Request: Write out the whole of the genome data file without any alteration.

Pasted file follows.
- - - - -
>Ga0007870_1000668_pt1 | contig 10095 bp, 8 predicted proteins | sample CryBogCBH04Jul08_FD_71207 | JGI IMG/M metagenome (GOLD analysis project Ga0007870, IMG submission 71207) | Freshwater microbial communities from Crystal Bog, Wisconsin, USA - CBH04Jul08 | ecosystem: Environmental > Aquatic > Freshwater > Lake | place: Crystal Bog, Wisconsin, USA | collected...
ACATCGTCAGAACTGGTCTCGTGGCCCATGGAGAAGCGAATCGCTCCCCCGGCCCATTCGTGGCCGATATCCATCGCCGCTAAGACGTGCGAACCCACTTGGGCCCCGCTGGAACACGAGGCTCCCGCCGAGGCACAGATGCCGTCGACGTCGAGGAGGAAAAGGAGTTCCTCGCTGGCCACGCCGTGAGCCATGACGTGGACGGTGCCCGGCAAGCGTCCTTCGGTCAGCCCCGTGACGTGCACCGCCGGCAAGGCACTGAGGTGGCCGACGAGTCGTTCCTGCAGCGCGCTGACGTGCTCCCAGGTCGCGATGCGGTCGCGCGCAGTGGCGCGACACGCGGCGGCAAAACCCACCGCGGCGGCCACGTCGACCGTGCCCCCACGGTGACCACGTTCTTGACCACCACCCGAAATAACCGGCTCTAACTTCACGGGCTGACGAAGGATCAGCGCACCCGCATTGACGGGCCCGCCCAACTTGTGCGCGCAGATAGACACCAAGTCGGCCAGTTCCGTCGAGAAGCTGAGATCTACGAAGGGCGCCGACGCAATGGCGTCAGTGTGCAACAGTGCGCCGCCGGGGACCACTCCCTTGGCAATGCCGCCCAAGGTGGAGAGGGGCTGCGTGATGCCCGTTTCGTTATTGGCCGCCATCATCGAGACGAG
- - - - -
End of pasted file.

>Ga0007870_1000668_pt1 | contig 10095 bp, 8 predicted proteins | sample CryBogCBH04Jul08_FD_71207 | JGI IMG/M metagenome (GOLD analysis project Ga0007870, IMG submission 71207) | Freshwater microbial communities from Crystal Bog, Wisconsin, USA - CBH04Jul08 | ecosystem: Environmental > Aquatic > Freshwater > Lake | place: Crystal Bog, Wisconsin, USA | collected...
ACATCGTCAGAACTGGTCTCGTGGCCCATGGAGAAGCGAATCGCTCCCCCGGCCCATTCGTGGCCGATATCCATCGCCGCTAAGACGTGCGAACCCACTTGGGCCCCGCTGGAACACGAGGCTCCCGCCGAGGCACAGATGCCGTCGACGTCGAGGAGGAAAAGGAGTTCCTCGCTGGCCACGCCGTGAGCCATGACGTGGACGGTGCCCGGCAAGCGTCCTTCGGTCAGCCCCGTGACGTGCACCGCCGGCAAGGCACTGAGGTGGCCGACGAGTCGTTCCTGCAGCGCGCTGACGTGCTCCCAGGTCGCGATGCGGTCGCGCGCAGTGGCGCGACACGCGGCGGCAAAACCCACCGCGGCGGCCACGTCGACCGTGCCCCCACGGTGACCACGTTCTTGACCACCACCCGAAATAACCGGCTCTAACTTCACGGGCTGACGAAGGATCAGCGCACCCGCATTGACGGGCCCGCCCAACTTGTGCGCGCAGATAGACACCAAGTCGGCCAGTTCCGTCGAGAAGCTGAGATCTACGAAGGGCGCCGACGCAATGGCGTCAGTGTGCAACAGTGCGCCGCCGGGGACCACTCCCTTGGCAATGCCGCCCAAGGTGGAGAGGGGCTGCGTGATGCCCGTTTCGTTATTGGCCGCCATCATCGAGACGAG